Lecture
Series

Cloud Architecture

Eyal Weizman (Forensic Architecture)

Forensic Architecture

Responded by Kaiho Yu

Watch the lecture on YouTube

Forensic Architecture (FA) is a research agency based at Goldsmiths, University of London, consisting of architects, artists, filmmakers, journalist, software developers, scientists, lawyers, and an extended network of collaborators from a wide variety of fields and disciplines. Founded in 2010 by Prof. Eyal Weizman, FA is committed to the development and dissemination of new evidentiary techniques and undertakes advanced architectural and media investigations on behalf of international prosecutors, human rights and civil society groups, as well as political and environmental justice organisations, including Amnesty International, Human Rights Watch, B’tselem, Bureau of Investigative Journalism, and the UN, among others.

Forensic architecture’ is also an emergent academic field that refers to the production and presentation of architectural evidence in legal forums, including courts, and for advocacy purposes. Both forensics’ and architecture’ refer to well-established disciplinary frames; brought together, they shift each other’s meaning, giving rise to a different mode of practice. While architecture turns the attention of forensics to buildings, details, cities, and landscapes, and adds an essential method of investigation, forensics turns architecture into an investigative practice, and demands that architects pay close attention to the materiality of the built environment and its representation through data and media.

The necessity for Forensic Architecture as a practice emerges from the fact that contemporary conflicts increasingly take place within urban areas where homes and neighbourhoods become targets and most civilian casualties occur within cities and buildings. Crucial evidence is now generated on an unprecedented scale by both civilians and participants in conflict and shared widely across social and mainstream platforms.

While such developments have contributed to the complexity of forms of conflict and control, they have also enabled new means of monitoring. As urban battlefields become ever denser and more complex data and media environments, FA believes that human rights analysis must fully engage with the challenges of new media and the participatory, citizen-generated, and open-source evidence generated therein.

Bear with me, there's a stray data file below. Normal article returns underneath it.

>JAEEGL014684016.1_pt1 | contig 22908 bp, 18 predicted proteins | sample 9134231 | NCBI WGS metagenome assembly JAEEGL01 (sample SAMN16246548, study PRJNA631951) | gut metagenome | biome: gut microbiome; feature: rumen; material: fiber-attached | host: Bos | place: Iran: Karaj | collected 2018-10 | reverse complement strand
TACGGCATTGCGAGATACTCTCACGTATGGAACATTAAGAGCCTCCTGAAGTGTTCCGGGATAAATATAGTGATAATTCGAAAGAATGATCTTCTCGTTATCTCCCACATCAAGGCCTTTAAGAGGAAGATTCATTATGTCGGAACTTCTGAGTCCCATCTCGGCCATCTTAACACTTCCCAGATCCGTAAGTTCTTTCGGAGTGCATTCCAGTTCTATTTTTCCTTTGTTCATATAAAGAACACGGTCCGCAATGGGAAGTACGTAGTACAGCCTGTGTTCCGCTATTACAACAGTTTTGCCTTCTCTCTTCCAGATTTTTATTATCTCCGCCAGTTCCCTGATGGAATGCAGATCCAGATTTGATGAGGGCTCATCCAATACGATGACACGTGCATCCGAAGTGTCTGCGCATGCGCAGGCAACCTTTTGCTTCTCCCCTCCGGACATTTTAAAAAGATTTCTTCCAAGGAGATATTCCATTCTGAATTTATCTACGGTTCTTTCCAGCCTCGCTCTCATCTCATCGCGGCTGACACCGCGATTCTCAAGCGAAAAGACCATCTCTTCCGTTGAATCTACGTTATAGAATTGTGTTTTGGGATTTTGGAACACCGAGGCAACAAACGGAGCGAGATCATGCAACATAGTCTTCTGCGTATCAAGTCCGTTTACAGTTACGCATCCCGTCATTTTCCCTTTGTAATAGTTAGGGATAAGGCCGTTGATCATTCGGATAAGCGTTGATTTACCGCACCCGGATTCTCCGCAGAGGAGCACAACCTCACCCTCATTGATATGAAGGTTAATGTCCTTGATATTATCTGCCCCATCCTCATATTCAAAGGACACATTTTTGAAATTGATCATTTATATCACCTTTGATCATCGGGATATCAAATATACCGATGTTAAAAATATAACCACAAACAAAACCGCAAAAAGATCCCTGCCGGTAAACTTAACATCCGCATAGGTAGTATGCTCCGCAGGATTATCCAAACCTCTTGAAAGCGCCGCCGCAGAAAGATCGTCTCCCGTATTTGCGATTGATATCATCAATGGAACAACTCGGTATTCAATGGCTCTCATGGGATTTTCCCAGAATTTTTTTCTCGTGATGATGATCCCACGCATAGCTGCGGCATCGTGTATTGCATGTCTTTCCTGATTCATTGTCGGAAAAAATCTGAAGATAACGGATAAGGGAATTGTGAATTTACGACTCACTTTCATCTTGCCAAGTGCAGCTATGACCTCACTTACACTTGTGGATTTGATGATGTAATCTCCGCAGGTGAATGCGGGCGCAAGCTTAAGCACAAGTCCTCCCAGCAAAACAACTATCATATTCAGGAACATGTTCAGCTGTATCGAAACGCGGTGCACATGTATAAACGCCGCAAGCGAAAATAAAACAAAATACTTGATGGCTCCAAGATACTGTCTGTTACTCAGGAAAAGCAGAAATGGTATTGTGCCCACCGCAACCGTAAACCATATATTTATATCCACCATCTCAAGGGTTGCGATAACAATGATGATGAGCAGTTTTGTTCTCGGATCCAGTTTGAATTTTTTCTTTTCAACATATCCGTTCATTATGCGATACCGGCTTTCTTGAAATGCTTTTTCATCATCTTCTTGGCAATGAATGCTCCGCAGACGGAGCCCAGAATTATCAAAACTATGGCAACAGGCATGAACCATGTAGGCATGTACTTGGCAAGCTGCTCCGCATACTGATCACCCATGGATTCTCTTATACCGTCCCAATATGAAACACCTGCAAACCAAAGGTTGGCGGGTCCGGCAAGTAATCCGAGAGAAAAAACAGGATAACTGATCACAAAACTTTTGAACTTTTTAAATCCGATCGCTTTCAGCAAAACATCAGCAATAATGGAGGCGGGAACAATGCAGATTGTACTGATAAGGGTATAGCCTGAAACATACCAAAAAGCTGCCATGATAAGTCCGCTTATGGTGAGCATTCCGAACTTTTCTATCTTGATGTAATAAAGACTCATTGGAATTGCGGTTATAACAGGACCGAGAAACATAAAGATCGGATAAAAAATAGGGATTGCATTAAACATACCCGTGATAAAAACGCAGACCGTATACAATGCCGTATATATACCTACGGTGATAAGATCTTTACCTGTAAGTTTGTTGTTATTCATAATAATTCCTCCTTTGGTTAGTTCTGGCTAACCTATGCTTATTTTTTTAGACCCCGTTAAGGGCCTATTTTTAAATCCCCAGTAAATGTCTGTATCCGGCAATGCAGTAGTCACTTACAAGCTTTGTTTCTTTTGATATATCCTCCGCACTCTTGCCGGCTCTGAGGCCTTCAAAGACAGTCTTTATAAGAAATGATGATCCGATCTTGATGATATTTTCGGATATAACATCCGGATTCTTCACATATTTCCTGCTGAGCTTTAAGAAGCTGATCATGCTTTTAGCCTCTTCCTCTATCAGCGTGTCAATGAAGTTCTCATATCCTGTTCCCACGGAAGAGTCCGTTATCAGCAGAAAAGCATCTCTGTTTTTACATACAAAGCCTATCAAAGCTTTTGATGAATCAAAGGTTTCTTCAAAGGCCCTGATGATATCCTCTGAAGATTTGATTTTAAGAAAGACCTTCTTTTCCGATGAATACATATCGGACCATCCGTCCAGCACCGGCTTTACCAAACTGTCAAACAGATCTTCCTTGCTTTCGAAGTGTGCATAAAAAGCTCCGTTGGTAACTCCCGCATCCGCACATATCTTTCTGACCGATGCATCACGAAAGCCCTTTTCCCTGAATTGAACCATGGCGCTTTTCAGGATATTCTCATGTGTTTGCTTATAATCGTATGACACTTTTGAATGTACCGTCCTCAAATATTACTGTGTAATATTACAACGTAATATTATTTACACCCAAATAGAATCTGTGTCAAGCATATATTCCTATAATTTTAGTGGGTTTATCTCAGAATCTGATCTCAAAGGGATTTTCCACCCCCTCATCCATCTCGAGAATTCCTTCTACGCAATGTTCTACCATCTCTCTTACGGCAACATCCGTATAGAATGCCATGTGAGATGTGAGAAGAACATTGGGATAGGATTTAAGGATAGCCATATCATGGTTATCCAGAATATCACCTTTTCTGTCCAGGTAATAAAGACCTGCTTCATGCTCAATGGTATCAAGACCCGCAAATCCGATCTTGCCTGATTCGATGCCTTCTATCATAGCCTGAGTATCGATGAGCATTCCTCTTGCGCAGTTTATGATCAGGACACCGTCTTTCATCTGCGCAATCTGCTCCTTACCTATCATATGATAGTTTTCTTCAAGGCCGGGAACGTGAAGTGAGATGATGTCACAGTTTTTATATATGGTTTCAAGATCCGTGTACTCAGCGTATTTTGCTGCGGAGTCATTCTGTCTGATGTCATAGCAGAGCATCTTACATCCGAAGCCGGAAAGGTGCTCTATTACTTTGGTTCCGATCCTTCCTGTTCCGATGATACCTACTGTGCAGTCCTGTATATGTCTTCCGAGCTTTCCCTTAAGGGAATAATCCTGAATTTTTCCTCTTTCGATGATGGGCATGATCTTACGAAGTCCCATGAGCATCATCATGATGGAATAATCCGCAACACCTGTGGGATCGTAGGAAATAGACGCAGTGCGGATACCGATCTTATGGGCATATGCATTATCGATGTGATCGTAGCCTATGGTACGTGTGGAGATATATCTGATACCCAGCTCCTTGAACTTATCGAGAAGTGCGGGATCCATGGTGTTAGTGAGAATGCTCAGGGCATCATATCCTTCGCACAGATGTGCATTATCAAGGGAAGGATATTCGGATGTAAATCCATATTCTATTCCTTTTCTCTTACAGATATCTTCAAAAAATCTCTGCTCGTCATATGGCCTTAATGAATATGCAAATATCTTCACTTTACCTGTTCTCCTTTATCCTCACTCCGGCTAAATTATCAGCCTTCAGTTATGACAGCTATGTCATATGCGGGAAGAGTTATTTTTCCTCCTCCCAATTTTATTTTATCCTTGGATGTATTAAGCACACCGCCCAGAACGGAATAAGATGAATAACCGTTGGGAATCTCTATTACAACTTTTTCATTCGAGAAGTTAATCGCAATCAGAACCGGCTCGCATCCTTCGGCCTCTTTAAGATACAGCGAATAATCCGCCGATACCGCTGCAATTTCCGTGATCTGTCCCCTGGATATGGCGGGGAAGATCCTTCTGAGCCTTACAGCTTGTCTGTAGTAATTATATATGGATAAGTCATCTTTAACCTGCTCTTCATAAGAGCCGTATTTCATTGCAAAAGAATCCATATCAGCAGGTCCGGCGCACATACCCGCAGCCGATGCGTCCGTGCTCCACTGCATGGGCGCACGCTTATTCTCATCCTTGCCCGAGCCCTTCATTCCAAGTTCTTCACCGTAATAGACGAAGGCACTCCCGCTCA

Grounded in the use of architecture as a methodological and analytic device, with which to investigate armed conflicts, environmental destruction and other political struggles, Forensic Architecture’s new forms of investigations cross-reference multiple evidence sources by employing spatial and material analysis, remote sensing, mapping and reconstruction, and extend outwards to overlay elements of witness testimony and the cumulative forms of visual documentation enabled by contemporary media.

Tools and techniques developed by FA for analysing and presenting state and corporate violations of human rights across the globe involve modelling dynamic events as they unfold in space and time by creating navigable 3D models, filmic animations of environments undergoing conflict, and conceiving of interactive cartographies on the urban or architectural scale. The agency also develops open source software that facilitates collective research together with victim groups and stake holders.

The beneficiaries of FA’s research are the victims of human rights violations, communities at risk in conflict zones, their representatives or organizations advocating or prosecuting on their behalf. FA presents their evidence in written, video, and/​or interactive form to convey complex human rights violations in a convincing, precise, and accessible manner, crucial for the pursuit of accountability.

In recent years, Forensic Architecture has undertaken, together with and on behalf of the victims, a series of investigations internationally into state crimes and human rights violations, spanning events from war crimes to instances of politically and racially motivated violence to the lethal effects of the EU’s policies of non-assistance for migrants in the Mediterranean. These investigations have led to the contestation of accounts of events given by state authorities, affecting legal and human rights processes, giving rise to citizen tribunals and truth commissions, military, parliamentary and UN inquiries. Through these forums, this analysis has provided unique and decisive evidence about incidents with which other methods could not have engaged.

Through their detailed and critical investigations, Forensic Architecture presents how public truth is produced – technologically, architecturally, and aesthetically – and how it can be used to confront authority and to expose new forms of state-led violence.